6 stunning spring walks in Spain

By Alison Hall

Spring has arrived and the first cuckoo has already been heard in the UK. That means it’s time to lace up your hiking boots and step into the flower-filled landscapes of Spain. Here are six gorgeous walking holidays that will allow to explore some of its most beautiful, unspoilt corners on foot.

Alicante's Secret Mountains

1. Alicante’s secret mountains

Alicante, where spring arrives early, is a great landscape to explore on foot. At this time of year, the almond blossom lights up the terraces and the lime-loving flowers – like Spanish foxgloves, vivid yellow Phlomis lychnitis, and orchids – produce spectacular displays that last until June. The best introduction to these limestone landscapes is a circular route from the village of Tárbena with some staggering viewpoints en route. There, take a long deep breath and admire the panorama of fertile valleys, hills and dramatic gorges. Look out for the terraces of almond and olive groves, as well as avocado and carob groves.

The Grazalema Sierra

2. Grazalema Sierra, Andalucia

The Grazalema Natural Park was declared a Biosphere Reserve by UNESCO in 1977 in recognition of its unique fauna and flora and today over a thousand species can be found in the Natural Park. Take a six-hour circular route, from the ‘pueblos blancos’ of Montejaque, which covers limestone ridges and stone stairways, and wonderful green valleys. After a damp early spring, the valley is carpeted with saucer-sized, blue Peruvian scillas. Growing with them are the graceful St Bernard’s lily, lax flowered orchids and the small flowered tongue orchid. But that’s not all: the apparently barren limestone mountains shelter at least 40 species of mammal and 136 species of bird including one of the biggest colonies of Griffon vultures in Europe.

Citrus Groves and Dramatic Coast

3. Mallorca’s Tramuntana Sierra

Mallorca’s most dramatic scenery – and its prettiest villages – are to be found in the Tramuntana Sierra in the north-west of the island. With their craggy limestone peaks contrasting with the sea below, the mountains provide a wonderful backdrop to clusters of honey-coloured houses. The name Sóller (pronounced Sol-yer) is derived from the Moorish expression for ‘the golden valley’, and it takes no great leap of the imagination to see why. The charming town nestles in a fertile valley and is surrounded by citrus plantations and thousand-metre peaks – perfect as a base for spring-time walking. Highly recommended is the route to Fornalutx, known as the village of a thousand years and said to be the prettiest in Mallorca. In spring the paths are ablaze of colour, lined with many varieties of flowering shrubs.

Along the Catalan coast

4. Along the Catalan Coast

The Catalan Coast is one of Spain’s most popular walking routes, taking in its sandy bays and quiet coves. Spend a leisurely week in the balmy spring weather discovering on foot the unspoiled northernmost Costa Brava and you are bound to stumble across a spring festival or two. Catalonia has its own language and distinctive culture with traditions and fiesta dating back 1,000 years. Don’t miss the opportunity to work on your Sardana, which originated in the Empordà region, but is now considered to be the Catalan national dance.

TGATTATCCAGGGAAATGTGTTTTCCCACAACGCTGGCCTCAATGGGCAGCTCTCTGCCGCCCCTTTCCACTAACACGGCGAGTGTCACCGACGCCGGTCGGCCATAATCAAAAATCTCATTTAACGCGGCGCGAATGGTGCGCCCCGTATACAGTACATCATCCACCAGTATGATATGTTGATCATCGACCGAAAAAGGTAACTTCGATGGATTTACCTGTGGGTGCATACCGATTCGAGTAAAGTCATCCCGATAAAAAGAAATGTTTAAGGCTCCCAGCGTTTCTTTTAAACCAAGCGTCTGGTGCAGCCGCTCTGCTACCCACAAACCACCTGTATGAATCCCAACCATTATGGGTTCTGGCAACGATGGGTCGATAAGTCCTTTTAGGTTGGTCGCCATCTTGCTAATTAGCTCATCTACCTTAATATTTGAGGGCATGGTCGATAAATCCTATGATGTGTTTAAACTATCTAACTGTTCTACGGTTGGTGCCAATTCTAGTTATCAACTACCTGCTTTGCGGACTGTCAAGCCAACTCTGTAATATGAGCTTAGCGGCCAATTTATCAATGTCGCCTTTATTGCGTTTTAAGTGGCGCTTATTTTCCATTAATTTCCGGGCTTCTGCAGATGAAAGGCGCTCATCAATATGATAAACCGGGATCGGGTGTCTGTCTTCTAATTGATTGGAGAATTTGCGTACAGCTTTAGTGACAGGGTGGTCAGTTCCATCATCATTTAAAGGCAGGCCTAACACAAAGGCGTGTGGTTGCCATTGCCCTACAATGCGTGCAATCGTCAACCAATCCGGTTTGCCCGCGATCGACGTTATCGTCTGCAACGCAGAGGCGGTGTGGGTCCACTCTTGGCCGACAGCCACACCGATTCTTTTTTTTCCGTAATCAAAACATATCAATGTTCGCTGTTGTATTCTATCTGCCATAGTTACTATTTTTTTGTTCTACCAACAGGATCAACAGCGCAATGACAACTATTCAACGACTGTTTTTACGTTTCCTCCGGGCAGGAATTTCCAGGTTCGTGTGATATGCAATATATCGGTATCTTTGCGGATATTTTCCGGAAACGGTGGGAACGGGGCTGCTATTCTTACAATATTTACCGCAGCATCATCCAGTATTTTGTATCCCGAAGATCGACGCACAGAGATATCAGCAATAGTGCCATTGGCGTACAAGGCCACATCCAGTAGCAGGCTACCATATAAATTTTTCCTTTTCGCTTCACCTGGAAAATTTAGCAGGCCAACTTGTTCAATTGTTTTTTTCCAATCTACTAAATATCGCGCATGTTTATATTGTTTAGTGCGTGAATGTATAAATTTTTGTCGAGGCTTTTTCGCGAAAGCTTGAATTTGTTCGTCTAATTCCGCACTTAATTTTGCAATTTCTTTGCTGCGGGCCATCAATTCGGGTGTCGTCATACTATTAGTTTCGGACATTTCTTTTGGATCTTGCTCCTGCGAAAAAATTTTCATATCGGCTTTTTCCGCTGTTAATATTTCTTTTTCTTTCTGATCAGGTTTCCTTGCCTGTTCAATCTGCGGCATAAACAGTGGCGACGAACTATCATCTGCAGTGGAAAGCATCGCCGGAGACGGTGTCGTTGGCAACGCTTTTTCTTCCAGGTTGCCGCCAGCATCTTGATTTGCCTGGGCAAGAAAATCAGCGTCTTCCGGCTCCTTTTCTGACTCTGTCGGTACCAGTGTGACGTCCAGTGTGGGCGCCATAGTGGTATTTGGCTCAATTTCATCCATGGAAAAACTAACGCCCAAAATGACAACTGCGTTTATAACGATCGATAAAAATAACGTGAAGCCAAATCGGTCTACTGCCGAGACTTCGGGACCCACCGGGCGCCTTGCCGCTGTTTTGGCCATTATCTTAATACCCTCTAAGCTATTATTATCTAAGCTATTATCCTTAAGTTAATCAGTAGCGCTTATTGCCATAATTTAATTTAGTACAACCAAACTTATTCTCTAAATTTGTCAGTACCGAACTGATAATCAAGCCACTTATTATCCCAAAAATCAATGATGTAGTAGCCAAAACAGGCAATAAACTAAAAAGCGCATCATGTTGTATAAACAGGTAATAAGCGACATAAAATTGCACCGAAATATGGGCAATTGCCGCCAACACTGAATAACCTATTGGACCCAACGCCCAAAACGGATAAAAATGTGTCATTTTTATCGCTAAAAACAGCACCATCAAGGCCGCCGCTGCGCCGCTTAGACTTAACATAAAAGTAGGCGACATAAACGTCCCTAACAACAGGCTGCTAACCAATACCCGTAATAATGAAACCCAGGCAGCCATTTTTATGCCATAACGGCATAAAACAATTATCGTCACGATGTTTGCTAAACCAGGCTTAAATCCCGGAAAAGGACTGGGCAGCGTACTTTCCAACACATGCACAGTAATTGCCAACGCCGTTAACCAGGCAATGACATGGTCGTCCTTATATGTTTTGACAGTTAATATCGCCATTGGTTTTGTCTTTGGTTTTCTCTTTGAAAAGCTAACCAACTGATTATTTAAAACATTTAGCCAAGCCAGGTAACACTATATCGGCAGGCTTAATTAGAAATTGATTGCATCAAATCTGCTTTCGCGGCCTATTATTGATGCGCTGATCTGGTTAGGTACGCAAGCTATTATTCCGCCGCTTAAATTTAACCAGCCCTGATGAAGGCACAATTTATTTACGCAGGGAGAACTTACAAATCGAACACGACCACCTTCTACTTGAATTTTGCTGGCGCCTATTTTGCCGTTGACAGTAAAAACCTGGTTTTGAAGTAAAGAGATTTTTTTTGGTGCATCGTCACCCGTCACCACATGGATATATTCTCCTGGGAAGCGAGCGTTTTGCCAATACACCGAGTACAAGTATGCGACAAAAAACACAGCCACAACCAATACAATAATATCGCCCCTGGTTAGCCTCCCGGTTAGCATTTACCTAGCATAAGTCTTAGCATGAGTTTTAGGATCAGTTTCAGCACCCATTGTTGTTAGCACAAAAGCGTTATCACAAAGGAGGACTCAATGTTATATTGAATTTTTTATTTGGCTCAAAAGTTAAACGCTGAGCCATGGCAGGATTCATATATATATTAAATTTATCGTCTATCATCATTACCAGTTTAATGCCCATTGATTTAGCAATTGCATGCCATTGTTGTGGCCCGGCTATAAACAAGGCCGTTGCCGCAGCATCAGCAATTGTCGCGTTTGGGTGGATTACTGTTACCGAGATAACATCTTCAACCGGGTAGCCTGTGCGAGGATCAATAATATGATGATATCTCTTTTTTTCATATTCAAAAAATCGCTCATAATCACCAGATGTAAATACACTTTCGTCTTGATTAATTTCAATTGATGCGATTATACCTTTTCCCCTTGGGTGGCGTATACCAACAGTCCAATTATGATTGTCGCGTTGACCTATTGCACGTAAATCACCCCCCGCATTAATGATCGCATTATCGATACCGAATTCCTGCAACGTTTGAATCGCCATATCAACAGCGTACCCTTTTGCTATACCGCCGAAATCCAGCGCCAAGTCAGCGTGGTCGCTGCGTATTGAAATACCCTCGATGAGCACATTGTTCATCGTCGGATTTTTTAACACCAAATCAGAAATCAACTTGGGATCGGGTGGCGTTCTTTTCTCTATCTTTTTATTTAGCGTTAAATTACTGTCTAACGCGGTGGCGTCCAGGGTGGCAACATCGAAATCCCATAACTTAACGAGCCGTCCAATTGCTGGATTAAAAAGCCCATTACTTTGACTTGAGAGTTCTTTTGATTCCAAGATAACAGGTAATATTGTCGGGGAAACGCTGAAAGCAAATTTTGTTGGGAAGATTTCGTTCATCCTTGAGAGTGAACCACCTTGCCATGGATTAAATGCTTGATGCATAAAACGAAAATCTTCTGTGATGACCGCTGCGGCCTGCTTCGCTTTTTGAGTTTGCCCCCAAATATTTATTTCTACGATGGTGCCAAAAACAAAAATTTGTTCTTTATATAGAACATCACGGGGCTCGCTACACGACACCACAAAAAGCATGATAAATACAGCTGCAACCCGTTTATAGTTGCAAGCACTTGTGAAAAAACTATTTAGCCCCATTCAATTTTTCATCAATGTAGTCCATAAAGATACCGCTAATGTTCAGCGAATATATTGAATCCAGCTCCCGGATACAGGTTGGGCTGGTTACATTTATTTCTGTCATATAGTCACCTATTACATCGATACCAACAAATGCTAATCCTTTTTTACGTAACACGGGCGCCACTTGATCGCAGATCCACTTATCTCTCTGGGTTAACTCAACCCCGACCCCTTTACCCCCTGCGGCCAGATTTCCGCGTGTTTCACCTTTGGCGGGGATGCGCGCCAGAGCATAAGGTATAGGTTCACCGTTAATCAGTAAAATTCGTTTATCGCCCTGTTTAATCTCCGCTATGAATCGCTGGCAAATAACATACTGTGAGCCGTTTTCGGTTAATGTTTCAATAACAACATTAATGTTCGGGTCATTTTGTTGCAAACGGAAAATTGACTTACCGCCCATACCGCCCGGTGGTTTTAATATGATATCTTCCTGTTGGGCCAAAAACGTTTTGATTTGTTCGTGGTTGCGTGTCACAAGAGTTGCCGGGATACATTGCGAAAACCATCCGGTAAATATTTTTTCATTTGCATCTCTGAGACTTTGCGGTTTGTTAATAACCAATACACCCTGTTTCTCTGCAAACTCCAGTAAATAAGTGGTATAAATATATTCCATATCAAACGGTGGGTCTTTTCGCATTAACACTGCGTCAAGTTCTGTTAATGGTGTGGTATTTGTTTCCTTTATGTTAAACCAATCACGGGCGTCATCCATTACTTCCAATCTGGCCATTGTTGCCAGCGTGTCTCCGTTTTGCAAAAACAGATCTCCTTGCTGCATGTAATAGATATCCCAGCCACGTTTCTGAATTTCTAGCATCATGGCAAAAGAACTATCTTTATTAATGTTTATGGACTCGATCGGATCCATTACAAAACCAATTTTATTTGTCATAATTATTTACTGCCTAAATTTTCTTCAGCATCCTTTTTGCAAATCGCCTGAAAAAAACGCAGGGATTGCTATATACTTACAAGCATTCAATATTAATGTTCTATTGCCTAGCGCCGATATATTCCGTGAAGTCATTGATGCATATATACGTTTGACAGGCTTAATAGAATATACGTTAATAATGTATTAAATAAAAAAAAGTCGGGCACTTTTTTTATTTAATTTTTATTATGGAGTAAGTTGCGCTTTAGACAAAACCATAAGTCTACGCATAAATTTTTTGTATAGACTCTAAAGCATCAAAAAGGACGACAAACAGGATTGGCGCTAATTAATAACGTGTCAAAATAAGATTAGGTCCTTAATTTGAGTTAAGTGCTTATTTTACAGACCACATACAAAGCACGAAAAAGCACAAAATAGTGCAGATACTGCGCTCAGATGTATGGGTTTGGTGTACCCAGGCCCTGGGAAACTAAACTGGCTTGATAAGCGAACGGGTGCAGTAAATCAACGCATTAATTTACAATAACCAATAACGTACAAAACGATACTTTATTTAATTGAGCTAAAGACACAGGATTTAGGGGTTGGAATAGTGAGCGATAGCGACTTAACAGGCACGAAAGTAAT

Coast of Almeria

5. Coast of Almería

The coastline of Almería is Europe’s sunniest corner. The landscapes of the Cabo de Gata Natural Park are more reminiscent of North Africa than Europe, with bare, rugged hills descending to salt flats, and wild sandy beaches. Snorkelling even close to the beach enables you to observe shoals of fish in the crystal clear waters. Among the walking highlights is a route from Rodalquilar through the Arizona-like landscapes that are dotted with cactus and towering aloe vera plants. En route, pause for thought at Cortijo el Fraile, the scene of the tragic real-life events that inspired Lorca’s ‘Blood Wedding’, the classic penned in 1932.

Ibiza's hidden charms

6. Ibiza’s Hidden Charms

A world away from the hedonistic resorts of the south, and well before the summer crowds appear, walkers can expect to come across quiet villages, ancient stone watchtowers and idyllic coves that are only accessible by foot. This leisurely walking break begins on the coast at Santa Eularia before heading inland through carob, almond and olive groves to San Juan. The rich island soil provides a habitat for many different varieties of flowering shrub at this time of year. While people may be thin on the ground as you walk from one hotel to the next, the birdlife is abundant, thanks to the large resident populations of spring visitors from Africa, including bee-eaters, swallows and swifts.

All images courtesy of Inntravel.

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